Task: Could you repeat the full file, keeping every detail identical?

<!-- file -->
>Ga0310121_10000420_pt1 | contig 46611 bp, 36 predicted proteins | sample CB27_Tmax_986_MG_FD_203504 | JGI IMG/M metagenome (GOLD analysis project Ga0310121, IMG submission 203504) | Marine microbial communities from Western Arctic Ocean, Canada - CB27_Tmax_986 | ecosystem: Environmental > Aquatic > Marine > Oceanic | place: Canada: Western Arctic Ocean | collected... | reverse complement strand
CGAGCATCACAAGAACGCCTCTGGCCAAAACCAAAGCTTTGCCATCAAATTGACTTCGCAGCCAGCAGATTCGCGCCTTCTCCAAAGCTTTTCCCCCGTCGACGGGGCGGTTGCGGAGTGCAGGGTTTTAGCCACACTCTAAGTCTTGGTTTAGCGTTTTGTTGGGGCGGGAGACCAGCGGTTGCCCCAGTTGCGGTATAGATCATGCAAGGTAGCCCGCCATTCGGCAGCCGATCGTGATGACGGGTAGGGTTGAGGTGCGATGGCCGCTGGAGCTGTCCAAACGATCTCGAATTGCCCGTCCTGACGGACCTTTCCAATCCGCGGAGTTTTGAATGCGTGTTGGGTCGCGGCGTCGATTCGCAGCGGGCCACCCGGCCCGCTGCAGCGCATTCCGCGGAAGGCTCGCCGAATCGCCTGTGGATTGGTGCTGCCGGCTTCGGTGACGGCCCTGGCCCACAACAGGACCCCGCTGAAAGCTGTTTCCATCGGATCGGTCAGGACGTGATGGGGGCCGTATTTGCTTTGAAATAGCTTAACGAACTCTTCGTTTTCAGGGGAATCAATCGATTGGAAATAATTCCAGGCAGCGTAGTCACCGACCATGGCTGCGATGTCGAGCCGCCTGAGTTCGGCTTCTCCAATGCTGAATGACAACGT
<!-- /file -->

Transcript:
>Ga0310121_10000420_pt1 | contig 46611 bp, 36 predicted proteins | sample CB27_Tmax_986_MG_FD_203504 | JGI IMG/M metagenome (GOLD analysis project Ga0310121, IMG submission 203504) | Marine microbial communities from Western Arctic Ocean, Canada - CB27_Tmax_986 | ecosystem: Environmental > Aquatic > Marine > Oceanic | place: Canada: Western Arctic Ocean | collected... | reverse complement strand
CGAGCATCACAAGAACGCCTCTGGCCAAAACCAAAGCTTTGCCATCAAATTGACTTCGCAGCCAGCAGATTCGCGCCTTCTCCAAAGCTTTTCCCCCGTCGACGGGGCGGTTGCGGAGTGCAGGGTTTTAGCCACACTCTAAGTCTTGGTTTAGCGTTTTGTTGGGGCGGGAGACCAGCGGTTGCCCCAGTTGCGGTATAGATCATGCAAGGTAGCCCGCCATTCGGCAGCCGATCGTGATGACGGGTAGGGTTGAGGTGCGATGGCCGCTGGAGCTGTCCAAACGATCTCGAATTGCCCGTCCTGACGGACCTTTCCAATCCGCGGAGTTTTGAATGCGTGTTGGGTCGCGGCGTCGATTCGCAGCGGGCCACCCGGCCCGCTGCAGCGCATTCCGCGGAAGGCTCGCCGAATCGCCTGTGGATTGGTGCTGCCGGCTTCGGTGACGGCCCTGGCCCACAACAGGACCCCGCTGAAAGCTGTTTCCATCGGATCGGTCAGGACGTGATGGGGGCCGTATTTGCTTTGAAATAGCTTAACGAACTCTTCGTTTTCAGGGGAATCAATCGATTGGAAATAATTCCAGGCAGCGTAGTCACCGACCATGGCTGCGATGTCGAGCCGCCTGAGTTCGGCTTCTCCAATGCTGAATGACAACGT